Accessibility in practice

by Joe Gillespie — Mar 1, 2002

Optimizing the accessibility of a website is mostly just common sense. There is 'function' and there is 'style' and an imaginary straight line that runs between the two but there are also situations that are some way off that line and not even running in parallel - bad functionality and bad style.

Bad functionality usually happens when the site 'designer' either deliberately, or though ignorance, erects barriers to communication. Just think of all those Flash splash screens with 'loading, please wait...' messages that act like moats and drawbridges around castles. Those are devices intended to keep people out! Why produce a website and then immediately block accessibility?

Hiding hyperlinks – yet another barrier. Hyperlinking is fundamental to the way the Web works. Yes, lots of underlined text can look ugly and be disruptive to reading flow but making the hyperlinks so subtle that they are totally missed is even worse. Just think about all those people who have difficulty distinguishing colours, there are a lot more of them than you think.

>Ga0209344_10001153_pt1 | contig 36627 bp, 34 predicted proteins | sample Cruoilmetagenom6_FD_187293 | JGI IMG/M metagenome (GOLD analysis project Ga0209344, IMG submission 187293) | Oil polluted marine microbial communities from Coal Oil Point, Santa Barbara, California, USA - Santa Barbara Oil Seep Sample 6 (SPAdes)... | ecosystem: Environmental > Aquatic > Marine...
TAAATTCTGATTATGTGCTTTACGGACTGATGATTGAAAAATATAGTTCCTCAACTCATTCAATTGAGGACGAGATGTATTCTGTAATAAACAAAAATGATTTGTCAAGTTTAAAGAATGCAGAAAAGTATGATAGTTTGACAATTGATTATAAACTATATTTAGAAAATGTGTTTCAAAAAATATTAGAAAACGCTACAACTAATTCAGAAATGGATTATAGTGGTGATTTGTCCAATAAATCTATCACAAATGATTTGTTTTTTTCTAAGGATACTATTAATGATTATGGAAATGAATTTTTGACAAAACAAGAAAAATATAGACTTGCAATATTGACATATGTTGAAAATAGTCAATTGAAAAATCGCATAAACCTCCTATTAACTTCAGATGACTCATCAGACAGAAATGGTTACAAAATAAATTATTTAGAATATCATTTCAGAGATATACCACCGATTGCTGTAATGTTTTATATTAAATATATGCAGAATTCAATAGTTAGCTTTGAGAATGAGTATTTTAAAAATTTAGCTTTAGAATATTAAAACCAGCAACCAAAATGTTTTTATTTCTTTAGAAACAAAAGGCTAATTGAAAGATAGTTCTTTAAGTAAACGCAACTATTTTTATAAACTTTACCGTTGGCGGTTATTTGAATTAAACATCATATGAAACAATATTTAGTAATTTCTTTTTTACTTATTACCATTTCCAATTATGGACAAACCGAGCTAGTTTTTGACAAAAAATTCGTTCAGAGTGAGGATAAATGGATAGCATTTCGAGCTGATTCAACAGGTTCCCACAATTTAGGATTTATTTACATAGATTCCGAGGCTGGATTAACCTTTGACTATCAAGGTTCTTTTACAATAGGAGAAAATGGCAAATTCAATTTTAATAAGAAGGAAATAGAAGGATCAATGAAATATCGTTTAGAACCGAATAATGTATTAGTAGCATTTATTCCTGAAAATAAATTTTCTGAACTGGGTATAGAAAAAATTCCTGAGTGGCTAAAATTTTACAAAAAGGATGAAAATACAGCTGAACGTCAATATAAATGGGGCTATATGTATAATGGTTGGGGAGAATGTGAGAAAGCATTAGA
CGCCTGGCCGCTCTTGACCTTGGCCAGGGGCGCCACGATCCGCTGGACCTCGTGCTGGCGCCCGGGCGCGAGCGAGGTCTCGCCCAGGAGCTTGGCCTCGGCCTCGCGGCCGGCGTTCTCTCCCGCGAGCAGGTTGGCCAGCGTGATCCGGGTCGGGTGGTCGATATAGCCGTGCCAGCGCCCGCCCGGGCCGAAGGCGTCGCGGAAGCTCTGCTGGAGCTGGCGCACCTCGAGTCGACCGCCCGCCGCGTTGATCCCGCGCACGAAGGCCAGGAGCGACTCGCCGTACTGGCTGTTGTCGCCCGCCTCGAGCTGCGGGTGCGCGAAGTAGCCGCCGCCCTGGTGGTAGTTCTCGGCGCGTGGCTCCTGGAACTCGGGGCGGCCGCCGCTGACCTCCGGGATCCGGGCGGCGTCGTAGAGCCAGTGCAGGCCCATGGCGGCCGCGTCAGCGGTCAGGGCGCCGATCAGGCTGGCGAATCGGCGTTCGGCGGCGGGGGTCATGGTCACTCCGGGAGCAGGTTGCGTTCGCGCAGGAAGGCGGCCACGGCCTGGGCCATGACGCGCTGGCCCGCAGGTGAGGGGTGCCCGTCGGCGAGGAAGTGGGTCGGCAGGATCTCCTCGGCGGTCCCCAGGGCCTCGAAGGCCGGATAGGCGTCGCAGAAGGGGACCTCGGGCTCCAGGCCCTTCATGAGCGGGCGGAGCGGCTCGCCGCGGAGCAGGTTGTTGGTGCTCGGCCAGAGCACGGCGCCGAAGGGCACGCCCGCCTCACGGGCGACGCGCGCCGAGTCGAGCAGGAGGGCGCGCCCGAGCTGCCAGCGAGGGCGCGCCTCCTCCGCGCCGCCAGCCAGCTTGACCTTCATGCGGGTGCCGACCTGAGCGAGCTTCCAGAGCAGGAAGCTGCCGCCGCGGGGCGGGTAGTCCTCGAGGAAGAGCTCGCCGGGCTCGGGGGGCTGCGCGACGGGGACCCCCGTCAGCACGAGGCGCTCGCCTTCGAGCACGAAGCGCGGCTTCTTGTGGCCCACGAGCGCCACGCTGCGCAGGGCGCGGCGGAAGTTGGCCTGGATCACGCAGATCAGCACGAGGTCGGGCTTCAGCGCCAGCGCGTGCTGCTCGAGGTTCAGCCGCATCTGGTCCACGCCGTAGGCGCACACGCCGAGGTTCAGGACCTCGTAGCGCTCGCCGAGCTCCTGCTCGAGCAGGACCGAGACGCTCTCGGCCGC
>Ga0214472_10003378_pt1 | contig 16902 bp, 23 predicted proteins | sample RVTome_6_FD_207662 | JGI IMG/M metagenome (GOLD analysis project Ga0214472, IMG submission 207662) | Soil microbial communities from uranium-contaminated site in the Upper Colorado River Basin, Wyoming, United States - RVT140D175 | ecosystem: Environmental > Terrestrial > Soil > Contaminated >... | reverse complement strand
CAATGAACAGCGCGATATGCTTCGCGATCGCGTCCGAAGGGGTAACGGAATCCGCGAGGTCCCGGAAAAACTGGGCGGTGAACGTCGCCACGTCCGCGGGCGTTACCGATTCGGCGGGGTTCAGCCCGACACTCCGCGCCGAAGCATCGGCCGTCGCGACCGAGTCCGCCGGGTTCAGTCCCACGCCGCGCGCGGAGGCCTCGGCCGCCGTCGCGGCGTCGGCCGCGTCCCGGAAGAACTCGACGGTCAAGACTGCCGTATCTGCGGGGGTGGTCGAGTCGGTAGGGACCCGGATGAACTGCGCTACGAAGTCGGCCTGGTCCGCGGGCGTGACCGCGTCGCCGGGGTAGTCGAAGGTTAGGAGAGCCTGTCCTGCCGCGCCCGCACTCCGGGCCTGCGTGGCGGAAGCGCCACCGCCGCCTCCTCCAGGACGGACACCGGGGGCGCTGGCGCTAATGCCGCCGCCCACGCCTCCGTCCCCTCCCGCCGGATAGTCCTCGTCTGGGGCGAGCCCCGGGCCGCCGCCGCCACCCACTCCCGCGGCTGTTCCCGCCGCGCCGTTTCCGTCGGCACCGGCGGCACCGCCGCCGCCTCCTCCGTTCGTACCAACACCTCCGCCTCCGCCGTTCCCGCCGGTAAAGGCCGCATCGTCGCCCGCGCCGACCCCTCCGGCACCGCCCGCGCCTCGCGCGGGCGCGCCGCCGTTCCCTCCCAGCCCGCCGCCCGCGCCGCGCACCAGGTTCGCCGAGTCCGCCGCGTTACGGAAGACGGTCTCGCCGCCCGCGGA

Without saying, "always use underlining to indicate hyperlinks", you should certainly make the links obvious to the eye. There are many ways to do this using colour, weight, position and context. It should not be necessary for the user to search them out with the mouse.

Some designers choose to use the latest whiz-bang technologies and work right up against the bleeding edge. Fine, but the relative rarity or reliability of the technologies they are using could well be precluding access even when they are supposedly meant to improve it. The people with disabilities who are most likely to benefit from high accessibility websites don't tend to have the latest computer and browsers - quite the opposite in fact!

Then, there are those people who fail to recognise that long lines of text with no line space are very difficult to read or that italic type is intended to slow down readability and does even more so on a Web page than in print.

Many designers don't understand the differences between paper and screen-based typography and even quote rules and myths that belong in an entirely different context.

Eliminating barriers is the first step to improving accessibility.

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